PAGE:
Intimidating powered by phpbb
Intimidating powered by phpbb - Free sex chat with strangers without any payment
So now I implemented a destructor and assumed everything was automagically cleaned up, but little did I know, my custom class with constructors and destructors and everything was leaking memory because I was calling a constructor for a variable in a loop.For reasons Yakk explained, C is ridiculously complicated and nontrivial code written in C shows that. In fact C is so complicated that it can still intimidate programmers who have years of experience with it (as thoughtfully indirectly suggested). It might help to not think of it as an OO language, though.
No looping construct is ever used, and no jumps/conditions/loops (other than a logarithmic depth call tree which can be optimized away) are ever used.
My big problem with C is the hidden memory management that doesn't manager everything.
It's not too much of a problem when you are experienced, but when I was taught we were taught about constructors and destructors, but not about overloading the assignment operator.
I realize I don't need to learn all of C if I want to just write my own code, but what if I want to figure out someone else's code?
Have you ever tried to understand a non-trivial C program? I mean, they implement their own dynamic dispatch object system. Lots of C code is nearly impossible to understand without effort, because it does non-trivial things.
Easier methods, like constexpr, have been added to deal with more trivial cases: similarly, concepts lite in C 14 makes some type-checking hackery in C 11 less required: but those are refinements to the machinery. Of course, the longer you work with it the more features you can learn, but it would be pretty much impossible to learn all the little corners of the language first. A working knowledge of how classes work, new/delete, reference arguments, const correctness, a few classes of STL (string, vector, map) and you already have a lot of extra power. but see, to me, C has this sort of simple elegance - the program flow is easy to figure out, and you can usually look at even unfamiliar code, and if you keep at it, you'll eventually figure out what it's supposed to do and how it works.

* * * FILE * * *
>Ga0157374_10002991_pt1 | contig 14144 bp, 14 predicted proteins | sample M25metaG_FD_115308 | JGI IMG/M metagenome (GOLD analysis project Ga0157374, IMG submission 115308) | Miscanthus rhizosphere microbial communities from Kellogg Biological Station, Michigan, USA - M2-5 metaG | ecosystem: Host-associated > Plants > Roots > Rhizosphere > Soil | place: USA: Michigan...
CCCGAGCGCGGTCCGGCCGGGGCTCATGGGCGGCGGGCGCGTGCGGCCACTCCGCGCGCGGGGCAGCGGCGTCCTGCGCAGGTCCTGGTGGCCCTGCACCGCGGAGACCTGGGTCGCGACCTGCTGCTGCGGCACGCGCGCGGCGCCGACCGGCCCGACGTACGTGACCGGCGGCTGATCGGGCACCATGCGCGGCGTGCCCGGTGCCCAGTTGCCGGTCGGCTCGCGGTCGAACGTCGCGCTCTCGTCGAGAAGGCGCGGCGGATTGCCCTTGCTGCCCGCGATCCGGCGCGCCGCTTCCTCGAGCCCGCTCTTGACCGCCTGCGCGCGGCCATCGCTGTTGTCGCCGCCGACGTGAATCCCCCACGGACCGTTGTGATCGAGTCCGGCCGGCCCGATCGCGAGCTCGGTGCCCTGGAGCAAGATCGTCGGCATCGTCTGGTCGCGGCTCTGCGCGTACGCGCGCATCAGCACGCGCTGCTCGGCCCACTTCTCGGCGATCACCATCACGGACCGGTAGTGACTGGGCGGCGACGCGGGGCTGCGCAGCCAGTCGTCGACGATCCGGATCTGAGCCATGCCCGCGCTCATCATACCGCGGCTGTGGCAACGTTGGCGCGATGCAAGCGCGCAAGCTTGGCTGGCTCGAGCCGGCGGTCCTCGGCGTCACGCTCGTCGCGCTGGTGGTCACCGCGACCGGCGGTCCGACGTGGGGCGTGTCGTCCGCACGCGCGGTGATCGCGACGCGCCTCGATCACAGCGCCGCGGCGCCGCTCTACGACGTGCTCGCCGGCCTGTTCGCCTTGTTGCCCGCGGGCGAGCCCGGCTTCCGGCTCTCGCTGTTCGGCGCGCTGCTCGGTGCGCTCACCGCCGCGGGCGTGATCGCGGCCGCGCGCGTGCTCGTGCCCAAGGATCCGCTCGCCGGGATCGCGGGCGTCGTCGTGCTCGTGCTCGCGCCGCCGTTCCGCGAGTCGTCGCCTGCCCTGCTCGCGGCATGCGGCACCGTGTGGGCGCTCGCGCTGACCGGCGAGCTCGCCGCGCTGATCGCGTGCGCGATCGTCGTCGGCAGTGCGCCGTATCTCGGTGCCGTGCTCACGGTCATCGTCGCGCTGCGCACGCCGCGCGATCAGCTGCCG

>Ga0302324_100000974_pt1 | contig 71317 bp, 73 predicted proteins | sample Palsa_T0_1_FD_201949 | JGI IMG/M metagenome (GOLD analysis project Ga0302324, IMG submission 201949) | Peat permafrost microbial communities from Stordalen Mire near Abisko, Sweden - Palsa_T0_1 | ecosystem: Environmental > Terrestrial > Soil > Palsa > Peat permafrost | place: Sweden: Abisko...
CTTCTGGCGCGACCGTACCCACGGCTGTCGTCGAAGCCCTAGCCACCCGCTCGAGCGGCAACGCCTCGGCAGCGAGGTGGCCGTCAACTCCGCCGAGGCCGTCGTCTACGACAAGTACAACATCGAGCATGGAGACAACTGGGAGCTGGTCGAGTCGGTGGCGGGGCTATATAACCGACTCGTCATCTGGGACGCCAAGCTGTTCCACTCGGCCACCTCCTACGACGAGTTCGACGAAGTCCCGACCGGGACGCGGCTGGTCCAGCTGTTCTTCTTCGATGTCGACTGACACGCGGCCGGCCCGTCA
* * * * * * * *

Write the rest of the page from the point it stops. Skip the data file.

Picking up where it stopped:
Also there are some features that you should just avoid, they tend to create more problems than they're you have no problems with C, I see no reason to be afraid. With C , there's all these weird features, rules and quirks you have to know and remember - especially if you want to look at someone else's code and figure out how it works.It is a common adagium that if you define the constructor, you also have to define the assignment operator, so Thesh was in bad luck for not being told that.)*nod*, the rule of 3(5).If you define a non-trivial destructor, you need to define a copy or move constructor, and a copy or move assignment operator, or both a copy and move of both construction and assignment, or =delete them (C 11), or make them private and unimplemented (C 03).Stroustrup created something almost entirely unlike it. It also tends to refuse to mandate safety at the cost of performance, which makes it harder to use: it provides you with bazookas, and doesn't prevent you from aiming at your feet.Many other high level languages do a lot of work to prevent you from blowing off your feet.Oh, and if you still want to learn the language despite feeling intimidated, you could consider every new thing you learn (which will keep happening for decades) a little victory for yourself.(As for Thesh's issue: you can probably best think of C as having semi-automatic resource management rather than hidden resource management.